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Roman Stubbs is a Washington Post sports reporter who has covered University of Maryland athletics and national college sports since 2014. Read his article regarding Jordan McNair's death and Maryland's inability to overhaul athletes' healthcare here.

Jordan McNair was a freshman on Maryland’s football team. In late May of this year, McNair collapsed during a team practice and died two weeks later on June 13.

It has been reported that the 19-year-old was showing signs of exhaustion and additionally suffered a seizure before being taken to the hospital. McNair’s cause of death was listed as heatstroke.

An external review of the school’s athletic department concluded in early August and resulted in multiple staff members being put on administrative leave. Shortly after, an in-depth exposé by ESPN revealed a “toxic,” borderline abusive culture underpinning the school’s football program, leading to even more questions surrounding McNair’s death and how it may have been prevented.

Now, Stubbs’ reporting reveals that a health care overhaul for Maryland’s athletes was on the table a year before McNair died, but was shot down by the school’s president, Wallace D. Loh. Had the NCAA-recommended medical model gone through, would McNair still be alive today?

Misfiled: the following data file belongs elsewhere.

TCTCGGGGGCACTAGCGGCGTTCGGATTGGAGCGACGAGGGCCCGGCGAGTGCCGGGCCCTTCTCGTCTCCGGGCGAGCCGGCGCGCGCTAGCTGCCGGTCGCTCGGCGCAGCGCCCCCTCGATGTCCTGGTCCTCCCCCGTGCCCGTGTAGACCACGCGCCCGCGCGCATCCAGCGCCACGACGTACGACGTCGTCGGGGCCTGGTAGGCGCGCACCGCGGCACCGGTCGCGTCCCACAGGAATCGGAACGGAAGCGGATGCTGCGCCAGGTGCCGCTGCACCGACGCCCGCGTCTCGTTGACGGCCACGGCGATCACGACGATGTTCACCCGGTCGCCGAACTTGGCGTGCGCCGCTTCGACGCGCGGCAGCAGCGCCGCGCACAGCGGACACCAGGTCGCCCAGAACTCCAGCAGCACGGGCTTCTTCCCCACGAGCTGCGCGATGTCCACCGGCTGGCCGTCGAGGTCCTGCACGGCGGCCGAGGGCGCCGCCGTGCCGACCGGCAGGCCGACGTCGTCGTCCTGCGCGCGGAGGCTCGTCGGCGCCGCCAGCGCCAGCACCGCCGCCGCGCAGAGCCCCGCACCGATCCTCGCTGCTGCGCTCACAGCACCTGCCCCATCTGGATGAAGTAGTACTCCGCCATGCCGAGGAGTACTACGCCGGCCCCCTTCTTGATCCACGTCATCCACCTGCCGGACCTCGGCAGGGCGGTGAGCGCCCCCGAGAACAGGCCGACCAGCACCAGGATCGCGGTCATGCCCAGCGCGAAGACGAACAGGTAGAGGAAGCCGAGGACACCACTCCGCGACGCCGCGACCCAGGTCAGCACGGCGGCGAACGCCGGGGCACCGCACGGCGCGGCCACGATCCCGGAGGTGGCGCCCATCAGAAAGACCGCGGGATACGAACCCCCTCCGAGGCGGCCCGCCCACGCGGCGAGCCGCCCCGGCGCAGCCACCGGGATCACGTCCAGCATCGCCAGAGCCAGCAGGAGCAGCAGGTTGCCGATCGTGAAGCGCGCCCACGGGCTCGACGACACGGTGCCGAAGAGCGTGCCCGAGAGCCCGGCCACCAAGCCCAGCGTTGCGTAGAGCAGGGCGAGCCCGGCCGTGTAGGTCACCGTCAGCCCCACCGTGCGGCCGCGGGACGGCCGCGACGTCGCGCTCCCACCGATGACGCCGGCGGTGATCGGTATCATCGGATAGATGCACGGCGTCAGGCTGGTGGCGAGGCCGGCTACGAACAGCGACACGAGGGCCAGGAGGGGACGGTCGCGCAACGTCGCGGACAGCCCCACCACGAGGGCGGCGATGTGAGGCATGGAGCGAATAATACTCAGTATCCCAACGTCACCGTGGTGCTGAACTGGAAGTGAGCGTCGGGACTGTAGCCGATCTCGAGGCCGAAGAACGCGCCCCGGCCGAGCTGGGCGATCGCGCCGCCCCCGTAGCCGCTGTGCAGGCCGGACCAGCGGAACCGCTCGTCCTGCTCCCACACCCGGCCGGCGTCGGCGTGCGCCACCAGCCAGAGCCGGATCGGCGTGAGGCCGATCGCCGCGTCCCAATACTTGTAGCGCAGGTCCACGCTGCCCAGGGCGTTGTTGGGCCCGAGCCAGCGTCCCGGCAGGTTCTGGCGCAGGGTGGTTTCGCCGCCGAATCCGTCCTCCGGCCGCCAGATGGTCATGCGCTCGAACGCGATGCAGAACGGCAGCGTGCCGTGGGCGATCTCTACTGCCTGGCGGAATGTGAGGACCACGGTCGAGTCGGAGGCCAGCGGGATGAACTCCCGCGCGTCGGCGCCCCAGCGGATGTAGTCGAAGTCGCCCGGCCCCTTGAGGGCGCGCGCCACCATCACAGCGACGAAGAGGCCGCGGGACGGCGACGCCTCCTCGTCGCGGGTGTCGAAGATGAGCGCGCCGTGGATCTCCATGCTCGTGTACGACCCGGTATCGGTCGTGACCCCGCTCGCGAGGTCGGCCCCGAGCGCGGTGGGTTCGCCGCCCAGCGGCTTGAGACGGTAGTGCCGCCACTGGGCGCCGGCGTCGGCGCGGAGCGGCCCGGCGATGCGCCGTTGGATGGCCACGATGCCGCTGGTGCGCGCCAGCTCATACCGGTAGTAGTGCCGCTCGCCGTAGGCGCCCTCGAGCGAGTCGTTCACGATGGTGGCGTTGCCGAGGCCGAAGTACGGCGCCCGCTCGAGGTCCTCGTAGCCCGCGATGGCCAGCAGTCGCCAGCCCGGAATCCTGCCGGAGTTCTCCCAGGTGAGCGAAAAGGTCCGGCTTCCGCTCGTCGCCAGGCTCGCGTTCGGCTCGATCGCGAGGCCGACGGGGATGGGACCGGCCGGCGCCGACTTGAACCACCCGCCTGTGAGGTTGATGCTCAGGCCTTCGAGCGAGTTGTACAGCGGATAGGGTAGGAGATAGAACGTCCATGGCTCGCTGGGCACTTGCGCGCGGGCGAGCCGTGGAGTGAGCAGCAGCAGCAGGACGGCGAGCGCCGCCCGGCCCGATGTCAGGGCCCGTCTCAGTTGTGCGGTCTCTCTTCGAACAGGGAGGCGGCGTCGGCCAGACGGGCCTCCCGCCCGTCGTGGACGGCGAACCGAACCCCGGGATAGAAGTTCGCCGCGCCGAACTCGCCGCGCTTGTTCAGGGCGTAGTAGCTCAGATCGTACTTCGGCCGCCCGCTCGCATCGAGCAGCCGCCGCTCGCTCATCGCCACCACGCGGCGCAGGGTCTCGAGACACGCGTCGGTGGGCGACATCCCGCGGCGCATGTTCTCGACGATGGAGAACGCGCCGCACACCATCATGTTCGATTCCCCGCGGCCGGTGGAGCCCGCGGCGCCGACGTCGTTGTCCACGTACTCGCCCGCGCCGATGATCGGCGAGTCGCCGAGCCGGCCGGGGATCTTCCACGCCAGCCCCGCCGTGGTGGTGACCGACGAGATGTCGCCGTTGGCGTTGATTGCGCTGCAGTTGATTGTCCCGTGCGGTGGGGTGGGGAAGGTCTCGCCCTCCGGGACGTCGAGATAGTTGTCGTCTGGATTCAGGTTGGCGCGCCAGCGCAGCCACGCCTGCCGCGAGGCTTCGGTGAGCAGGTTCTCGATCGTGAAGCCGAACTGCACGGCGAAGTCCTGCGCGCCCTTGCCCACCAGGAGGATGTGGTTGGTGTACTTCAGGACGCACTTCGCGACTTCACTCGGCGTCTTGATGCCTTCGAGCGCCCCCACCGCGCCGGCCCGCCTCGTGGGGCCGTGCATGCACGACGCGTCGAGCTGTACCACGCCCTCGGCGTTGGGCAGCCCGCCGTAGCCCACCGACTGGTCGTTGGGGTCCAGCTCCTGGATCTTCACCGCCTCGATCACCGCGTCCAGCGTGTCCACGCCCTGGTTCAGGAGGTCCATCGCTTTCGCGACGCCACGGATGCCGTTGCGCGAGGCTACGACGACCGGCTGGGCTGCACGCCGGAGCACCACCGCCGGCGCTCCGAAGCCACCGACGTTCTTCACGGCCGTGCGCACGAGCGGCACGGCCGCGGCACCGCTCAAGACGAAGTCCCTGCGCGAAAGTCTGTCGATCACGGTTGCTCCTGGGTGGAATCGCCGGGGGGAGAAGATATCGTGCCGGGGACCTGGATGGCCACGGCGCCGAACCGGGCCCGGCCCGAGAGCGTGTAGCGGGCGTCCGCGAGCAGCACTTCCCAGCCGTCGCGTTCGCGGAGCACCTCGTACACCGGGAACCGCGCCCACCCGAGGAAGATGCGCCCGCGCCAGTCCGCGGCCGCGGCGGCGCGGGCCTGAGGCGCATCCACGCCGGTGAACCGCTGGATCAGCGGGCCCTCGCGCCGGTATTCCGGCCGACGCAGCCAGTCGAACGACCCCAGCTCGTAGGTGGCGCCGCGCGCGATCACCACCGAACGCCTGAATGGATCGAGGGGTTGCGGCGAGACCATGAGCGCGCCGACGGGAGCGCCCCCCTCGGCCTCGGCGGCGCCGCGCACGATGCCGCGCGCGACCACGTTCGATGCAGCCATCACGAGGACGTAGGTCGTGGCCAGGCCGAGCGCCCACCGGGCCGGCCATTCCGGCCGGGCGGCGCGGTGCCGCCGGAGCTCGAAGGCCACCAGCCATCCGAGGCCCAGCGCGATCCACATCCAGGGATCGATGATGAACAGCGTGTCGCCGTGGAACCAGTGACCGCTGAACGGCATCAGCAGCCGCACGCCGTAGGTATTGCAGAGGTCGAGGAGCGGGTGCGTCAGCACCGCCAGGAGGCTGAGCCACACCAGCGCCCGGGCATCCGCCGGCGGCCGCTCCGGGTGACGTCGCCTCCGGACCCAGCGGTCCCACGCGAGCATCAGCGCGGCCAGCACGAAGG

Stubbs says there is no way to know, but there is plenty of speculation that the proposed health care model would have at least improved the culture of the athletic department.

“If you create this independent model...the system might not be manipulated by coaches,” Stubbs says. Maryland’s current model, on the other hand, has many doctors housed inside the athletic department, which Stubbs says may lead to conflicts of interest and other problems.

“We don't know how much that contributed to the culture of Jordan McNair maybe not feeling like he could speak up when he was struggling,” Stubbs says, “and so the thought is that maybe an independent model would have helped that culture…[but] the president completely mixed it.”

Maryland’s athletic scandal doesn’t end there, as Stubbs says there remains plenty of legal liability and more potential for Maryland to come under fire for the circumstances contributing to McNair’s death. There is at least one lawsuit pending against the school and three separate probes into the program.

“They're looking at not just the program itself, but the trainers who are out there. There's some liability on the line from them,” Stubbs says.

As for those at the top – “We don't know the fate yet of the jobs of the president, athletic director [Damon Evans] and the football coach D.J. Durkin, but there's a notion...by a lot of the community that none of them will potentially survive this,” Stubbs says.

“I think it’s a chaotic time at the University of Maryland,” Stubbs says. “My sense is that they need to not only do a thorough job [with the investigations], but they need to act quickly, or it’ll only get messier and messier.”

Listen to the entire show below.